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There's a lot of really strong dynasty analysis out there, especially when compared to five or ten years ago. But most of it is so dang practical-- Player X is undervalued, Player Y's workload is troubling, the market at this position is irrational, and take this specific action to win your league. Dynasty, in Theory is meant as a corrective, offering insights and takeaways into the strategic and structural nature of the game that might not lead to an immediate benefit but which should help us become better players over time.
Turing Tests and Philosophy of Mind
Alan Turing is a giant in the field of computer science. A relatively recent film covers the role he played in developing a codebreaker that was vital to the Allies' efforts to defeat the Germans in World War II. But perhaps his most enduring legacy is in the field of artificial intelligence.
In 1950, Turing wrote a paper titled "Computing Machinery and Intelligence" that opens with "I propose to consider the question, 'Can machines think?'" before discarding the question as fuzzy and poorly defined. (If one gathered six philosophers of mind in a room and asked them to define "thought", one is liable to get eight different definitions in response.)
Instead, Turing asked whether machines could be capable of winning something he called the imitation game (also the title of the aforementioned film). The game's mechanics are thus: two participants hold a conversation back and forth via text. A third observer watches the conversation knowing that one participant is a human and the other is a computer program. If the observer is unable to determine which participant is which, the computer has won the imitation game. This concept is still influential today, though it is so thoroughly associated with Turing that it is now known as a Turing test.
Perhaps you expect us to segue now into the rise of natural-language chatbots such as OpenAI's ChatGPT, but we shall not. There's plenty of debate over whether modern large language models, or LLMs, are capable of passing the Turing test or even what it would mean if they could. (Many of those pesky philosophers of mind would argue that passing the Turing test still doesn't indicate intelligence.)
Instead, I want to discuss a fun way that the Turing test has been co-opted into a game played entirely by humans: an Ideological Turing Test.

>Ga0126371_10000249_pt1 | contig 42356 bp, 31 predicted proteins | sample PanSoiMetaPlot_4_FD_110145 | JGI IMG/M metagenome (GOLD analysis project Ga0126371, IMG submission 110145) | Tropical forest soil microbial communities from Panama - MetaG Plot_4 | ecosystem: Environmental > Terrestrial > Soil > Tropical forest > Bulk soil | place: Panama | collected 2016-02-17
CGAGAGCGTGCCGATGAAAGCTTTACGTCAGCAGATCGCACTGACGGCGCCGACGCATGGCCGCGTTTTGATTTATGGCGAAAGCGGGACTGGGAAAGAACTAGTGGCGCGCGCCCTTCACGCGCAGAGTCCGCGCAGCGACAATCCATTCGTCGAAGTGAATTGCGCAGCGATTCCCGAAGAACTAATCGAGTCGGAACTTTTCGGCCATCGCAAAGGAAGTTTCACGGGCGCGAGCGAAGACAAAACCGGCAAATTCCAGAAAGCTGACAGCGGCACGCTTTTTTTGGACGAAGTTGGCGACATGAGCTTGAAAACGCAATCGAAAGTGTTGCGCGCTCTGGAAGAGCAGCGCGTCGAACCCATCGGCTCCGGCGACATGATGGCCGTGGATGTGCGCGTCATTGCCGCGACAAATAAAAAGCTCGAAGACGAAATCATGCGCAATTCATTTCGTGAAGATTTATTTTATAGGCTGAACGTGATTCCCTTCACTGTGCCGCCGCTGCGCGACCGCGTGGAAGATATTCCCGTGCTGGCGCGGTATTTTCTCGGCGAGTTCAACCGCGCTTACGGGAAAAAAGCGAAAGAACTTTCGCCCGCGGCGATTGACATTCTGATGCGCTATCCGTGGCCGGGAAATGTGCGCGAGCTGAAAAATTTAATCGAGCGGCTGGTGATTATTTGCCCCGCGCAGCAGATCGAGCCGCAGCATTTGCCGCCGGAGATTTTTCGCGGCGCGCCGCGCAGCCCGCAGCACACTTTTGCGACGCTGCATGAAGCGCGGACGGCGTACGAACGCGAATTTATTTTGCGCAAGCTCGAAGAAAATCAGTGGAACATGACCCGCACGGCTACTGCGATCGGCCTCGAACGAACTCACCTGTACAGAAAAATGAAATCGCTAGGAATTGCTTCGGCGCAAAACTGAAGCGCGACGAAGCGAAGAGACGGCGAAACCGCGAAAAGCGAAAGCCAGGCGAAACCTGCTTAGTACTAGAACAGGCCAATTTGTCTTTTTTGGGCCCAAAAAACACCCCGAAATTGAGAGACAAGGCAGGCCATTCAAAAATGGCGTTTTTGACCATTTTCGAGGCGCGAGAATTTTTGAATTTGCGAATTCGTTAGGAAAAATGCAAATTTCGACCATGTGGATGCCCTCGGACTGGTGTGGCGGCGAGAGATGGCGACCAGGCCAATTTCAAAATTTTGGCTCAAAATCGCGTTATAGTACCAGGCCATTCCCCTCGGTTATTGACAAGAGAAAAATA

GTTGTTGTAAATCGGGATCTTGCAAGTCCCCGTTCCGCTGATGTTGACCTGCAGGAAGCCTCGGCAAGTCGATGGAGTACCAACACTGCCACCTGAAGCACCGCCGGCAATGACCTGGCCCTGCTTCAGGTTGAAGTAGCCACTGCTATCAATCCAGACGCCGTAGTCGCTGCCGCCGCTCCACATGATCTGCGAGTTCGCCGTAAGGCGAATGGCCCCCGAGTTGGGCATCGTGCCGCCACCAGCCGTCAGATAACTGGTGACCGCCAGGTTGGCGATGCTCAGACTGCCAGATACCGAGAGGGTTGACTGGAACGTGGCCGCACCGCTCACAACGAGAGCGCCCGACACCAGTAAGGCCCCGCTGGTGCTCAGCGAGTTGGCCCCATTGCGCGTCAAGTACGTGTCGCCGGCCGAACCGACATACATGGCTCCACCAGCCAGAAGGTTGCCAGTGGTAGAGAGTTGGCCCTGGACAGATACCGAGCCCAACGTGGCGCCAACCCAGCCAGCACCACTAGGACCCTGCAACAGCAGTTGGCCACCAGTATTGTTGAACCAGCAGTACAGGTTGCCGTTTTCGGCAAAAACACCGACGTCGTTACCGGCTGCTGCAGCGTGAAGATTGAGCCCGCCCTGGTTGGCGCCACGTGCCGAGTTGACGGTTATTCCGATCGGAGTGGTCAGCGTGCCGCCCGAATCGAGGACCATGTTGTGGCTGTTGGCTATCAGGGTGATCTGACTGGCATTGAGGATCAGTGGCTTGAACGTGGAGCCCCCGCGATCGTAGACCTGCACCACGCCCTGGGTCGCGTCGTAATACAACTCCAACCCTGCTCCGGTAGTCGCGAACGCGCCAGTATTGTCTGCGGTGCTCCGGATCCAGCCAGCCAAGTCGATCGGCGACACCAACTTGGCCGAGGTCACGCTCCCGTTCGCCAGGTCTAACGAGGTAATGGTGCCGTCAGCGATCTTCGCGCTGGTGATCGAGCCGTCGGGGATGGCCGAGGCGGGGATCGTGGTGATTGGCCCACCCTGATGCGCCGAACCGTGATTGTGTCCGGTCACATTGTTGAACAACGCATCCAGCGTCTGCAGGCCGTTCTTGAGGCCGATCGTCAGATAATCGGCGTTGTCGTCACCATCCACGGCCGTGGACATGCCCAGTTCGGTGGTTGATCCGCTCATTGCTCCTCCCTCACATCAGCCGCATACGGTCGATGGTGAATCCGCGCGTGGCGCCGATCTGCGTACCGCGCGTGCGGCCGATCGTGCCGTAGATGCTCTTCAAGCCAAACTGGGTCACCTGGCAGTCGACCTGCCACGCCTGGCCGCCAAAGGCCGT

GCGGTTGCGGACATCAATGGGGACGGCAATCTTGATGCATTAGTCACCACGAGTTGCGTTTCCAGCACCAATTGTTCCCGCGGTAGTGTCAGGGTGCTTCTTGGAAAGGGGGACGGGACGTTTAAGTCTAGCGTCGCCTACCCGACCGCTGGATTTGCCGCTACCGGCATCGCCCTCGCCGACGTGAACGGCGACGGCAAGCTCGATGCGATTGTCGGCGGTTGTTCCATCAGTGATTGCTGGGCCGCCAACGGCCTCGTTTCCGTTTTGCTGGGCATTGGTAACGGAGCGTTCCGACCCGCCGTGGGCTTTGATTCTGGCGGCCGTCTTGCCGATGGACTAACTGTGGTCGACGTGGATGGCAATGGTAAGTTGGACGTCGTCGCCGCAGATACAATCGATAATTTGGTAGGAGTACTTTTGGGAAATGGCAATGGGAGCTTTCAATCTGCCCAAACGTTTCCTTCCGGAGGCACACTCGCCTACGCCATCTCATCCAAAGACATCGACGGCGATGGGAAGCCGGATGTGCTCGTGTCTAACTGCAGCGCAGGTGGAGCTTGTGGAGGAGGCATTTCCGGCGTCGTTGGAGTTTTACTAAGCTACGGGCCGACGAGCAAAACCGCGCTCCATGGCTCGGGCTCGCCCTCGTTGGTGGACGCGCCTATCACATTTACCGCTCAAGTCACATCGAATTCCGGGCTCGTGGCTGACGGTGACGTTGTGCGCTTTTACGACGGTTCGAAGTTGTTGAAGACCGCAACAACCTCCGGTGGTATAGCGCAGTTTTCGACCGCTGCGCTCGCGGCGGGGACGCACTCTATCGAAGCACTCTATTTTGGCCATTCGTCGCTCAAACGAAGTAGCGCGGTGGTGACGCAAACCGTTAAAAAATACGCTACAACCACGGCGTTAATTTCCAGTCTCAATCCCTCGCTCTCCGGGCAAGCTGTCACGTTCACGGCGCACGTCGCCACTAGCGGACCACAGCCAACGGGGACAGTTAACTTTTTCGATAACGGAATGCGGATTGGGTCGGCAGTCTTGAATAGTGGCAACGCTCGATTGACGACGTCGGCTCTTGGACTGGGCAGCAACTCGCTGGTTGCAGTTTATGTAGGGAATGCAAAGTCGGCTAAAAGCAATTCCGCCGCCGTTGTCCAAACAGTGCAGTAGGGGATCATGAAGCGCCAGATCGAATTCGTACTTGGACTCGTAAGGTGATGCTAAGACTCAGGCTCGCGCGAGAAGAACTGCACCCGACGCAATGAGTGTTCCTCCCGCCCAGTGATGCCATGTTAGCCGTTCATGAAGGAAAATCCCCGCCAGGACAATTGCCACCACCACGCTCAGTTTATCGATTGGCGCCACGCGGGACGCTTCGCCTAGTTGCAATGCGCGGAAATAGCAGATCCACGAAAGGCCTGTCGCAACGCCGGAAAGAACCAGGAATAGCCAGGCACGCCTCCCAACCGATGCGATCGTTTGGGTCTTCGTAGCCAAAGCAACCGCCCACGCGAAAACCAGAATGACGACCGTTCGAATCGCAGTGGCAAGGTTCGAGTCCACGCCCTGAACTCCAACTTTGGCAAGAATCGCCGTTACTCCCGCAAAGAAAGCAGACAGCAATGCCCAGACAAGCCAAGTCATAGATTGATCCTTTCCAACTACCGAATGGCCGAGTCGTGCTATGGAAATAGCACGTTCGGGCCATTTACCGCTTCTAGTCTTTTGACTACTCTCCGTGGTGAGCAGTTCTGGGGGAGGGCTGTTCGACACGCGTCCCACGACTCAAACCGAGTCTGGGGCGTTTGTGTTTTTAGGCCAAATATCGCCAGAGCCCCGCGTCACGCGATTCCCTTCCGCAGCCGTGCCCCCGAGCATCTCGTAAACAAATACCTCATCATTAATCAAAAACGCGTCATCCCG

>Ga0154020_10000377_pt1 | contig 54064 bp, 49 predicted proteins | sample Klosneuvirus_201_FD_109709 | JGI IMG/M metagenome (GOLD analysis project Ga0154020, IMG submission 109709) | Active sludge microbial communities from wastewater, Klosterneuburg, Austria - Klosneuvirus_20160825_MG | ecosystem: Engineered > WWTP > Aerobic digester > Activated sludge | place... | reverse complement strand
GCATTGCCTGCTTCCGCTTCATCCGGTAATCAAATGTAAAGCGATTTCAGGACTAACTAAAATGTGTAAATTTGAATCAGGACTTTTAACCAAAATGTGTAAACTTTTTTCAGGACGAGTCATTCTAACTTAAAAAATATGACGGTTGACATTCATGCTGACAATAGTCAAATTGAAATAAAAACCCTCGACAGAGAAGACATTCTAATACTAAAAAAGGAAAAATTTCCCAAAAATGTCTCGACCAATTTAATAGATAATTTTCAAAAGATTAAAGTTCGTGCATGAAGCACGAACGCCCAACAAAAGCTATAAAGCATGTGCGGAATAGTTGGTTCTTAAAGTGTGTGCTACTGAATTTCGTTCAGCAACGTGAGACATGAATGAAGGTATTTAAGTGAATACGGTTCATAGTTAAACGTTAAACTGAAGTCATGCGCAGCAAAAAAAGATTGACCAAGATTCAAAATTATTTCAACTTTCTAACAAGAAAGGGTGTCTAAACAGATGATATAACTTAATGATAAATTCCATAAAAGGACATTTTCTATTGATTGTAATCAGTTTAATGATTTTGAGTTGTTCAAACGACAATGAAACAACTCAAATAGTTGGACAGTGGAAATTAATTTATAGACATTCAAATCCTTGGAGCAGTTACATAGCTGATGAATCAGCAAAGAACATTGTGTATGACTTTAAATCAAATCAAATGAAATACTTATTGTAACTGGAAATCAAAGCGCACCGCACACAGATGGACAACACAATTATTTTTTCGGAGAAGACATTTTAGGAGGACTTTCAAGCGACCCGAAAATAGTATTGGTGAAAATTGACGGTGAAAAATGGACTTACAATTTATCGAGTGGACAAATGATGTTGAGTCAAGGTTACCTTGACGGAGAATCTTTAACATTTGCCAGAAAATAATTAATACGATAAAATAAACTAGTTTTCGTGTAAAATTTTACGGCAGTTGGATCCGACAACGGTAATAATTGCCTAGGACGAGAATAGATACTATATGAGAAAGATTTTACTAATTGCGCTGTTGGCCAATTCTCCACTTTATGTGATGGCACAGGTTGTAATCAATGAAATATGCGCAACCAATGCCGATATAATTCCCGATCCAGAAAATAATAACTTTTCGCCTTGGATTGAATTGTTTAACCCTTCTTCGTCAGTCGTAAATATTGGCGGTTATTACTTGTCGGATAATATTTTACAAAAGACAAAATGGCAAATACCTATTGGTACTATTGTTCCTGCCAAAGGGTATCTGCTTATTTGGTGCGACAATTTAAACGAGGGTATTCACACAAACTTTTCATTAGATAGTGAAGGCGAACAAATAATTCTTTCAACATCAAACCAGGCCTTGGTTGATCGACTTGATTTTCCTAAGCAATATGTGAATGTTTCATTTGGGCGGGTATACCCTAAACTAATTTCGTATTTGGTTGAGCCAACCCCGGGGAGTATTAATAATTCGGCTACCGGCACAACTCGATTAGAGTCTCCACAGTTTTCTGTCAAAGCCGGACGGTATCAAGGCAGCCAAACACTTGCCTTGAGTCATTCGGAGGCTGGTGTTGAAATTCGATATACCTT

In an Ideological Turing Test, humans attempt to demonstrate how well they understand a position they disagree with by arguing as if they agreed with that position. If they can convince someone who believes that position that they share that belief, then they have passed the Ideological Turing Test and demonstrated that they fully understand the other side of the argument.
One does not need to pass an Ideological Turing Test to argue against a position. Many of my readers would be able to offer a wealth of evidence that the Earth was round to anyone who claimed otherwise-- the curvature of the horizon, the shadow of the Earth on the moon, photographs from space, and so on. One can easily refute flat-Earth beliefs without actually understanding those beliefs.
But passing an Ideological Turing Test represents a much higher threshold. One must actually grapple with and fully understand the arguments flat-Earth believers might make in support of their point to such a degree that said believers are willing to accept your mastery. If you can make an argument as well as any of its adherents, it carries that much more weight when you disagree with it, anyway.
Last week, I wrote how if all else was equal, it's a net positive to concentrate as much roster value into as few spots as possible in dynasty. To complete the Ideological Turing Test, today I will argue just the opposite (hopefully every bit as convincingly).
The Philosophy and Mechanics of Throwing Darts
A major flaw in the "studs and duds" approach to roster-building is that it treats players as binaries. Either they are stars, or else they are not stars. This creates significant issues.
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